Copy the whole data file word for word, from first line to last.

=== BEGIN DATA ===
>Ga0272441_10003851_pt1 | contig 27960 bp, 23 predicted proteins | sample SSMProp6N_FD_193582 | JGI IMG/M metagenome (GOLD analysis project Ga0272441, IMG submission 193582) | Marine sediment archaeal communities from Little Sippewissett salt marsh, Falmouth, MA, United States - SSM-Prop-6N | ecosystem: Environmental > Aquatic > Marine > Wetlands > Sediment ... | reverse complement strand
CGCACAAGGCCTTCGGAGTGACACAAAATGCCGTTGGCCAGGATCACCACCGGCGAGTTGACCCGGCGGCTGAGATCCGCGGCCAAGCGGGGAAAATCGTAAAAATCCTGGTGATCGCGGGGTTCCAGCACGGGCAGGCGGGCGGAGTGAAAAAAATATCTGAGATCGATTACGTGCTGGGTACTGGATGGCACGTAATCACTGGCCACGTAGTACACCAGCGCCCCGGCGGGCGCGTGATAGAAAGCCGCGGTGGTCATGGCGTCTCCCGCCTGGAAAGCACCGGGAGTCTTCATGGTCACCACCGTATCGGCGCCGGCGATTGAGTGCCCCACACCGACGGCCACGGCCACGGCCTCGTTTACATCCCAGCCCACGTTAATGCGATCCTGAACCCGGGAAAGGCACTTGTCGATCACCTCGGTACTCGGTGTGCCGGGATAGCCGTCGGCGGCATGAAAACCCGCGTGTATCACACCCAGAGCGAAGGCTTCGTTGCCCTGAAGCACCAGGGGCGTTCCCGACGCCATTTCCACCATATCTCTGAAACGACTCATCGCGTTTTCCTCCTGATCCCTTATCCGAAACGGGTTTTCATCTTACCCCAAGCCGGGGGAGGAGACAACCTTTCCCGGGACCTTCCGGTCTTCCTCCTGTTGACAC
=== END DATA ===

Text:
>Ga0272441_10003851_pt1 | contig 27960 bp, 23 predicted proteins | sample SSMProp6N_FD_193582 | JGI IMG/M metagenome (GOLD analysis project Ga0272441, IMG submission 193582) | Marine sediment archaeal communities from Little Sippewissett salt marsh, Falmouth, MA, United States - SSM-Prop-6N | ecosystem: Environmental > Aquatic > Marine > Wetlands > Sediment ... | reverse complement strand
CGCACAAGGCCTTCGGAGTGACACAAAATGCCGTTGGCCAGGATCACCACCGGCGAGTTGACCCGGCGGCTGAGATCCGCGGCCAAGCGGGGAAAATCGTAAAAATCCTGGTGATCGCGGGGTTCCAGCACGGGCAGGCGGGCGGAGTGAAAAAAATATCTGAGATCGATTACGTGCTGGGTACTGGATGGCACGTAATCACTGGCCACGTAGTACACCAGCGCCCCGGCGGGCGCGTGATAGAAAGCCGCGGTGGTCATGGCGTCTCCCGCCTGGAAAGCACCGGGAGTCTTCATGGTCACCACCGTATCGGCGCCGGCGATTGAGTGCCCCACACCGACGGCCACGGCCACGGCCTCGTTTACATCCCAGCCCACGTTAATGCGATCCTGAACCCGGGAAAGGCACTTGTCGATCACCTCGGTACTCGGTGTGCCGGGATAGCCGTCGGCGGCATGAAAACCCGCGTGTATCACACCCAGAGCGAAGGCTTCGTTGCCCTGAAGCACCAGGGGCGTTCCCGACGCCATTTCCACCATATCTCTGAAACGACTCATCGCGTTTTCCTCCTGATCCCTTATCCGAAACGGGTTTTCATCTTACCCCAAGCCGGGGGAGGAGACAACCTTTCCCGGGACCTTCCGGTCTTCCTCCTGTTGACAC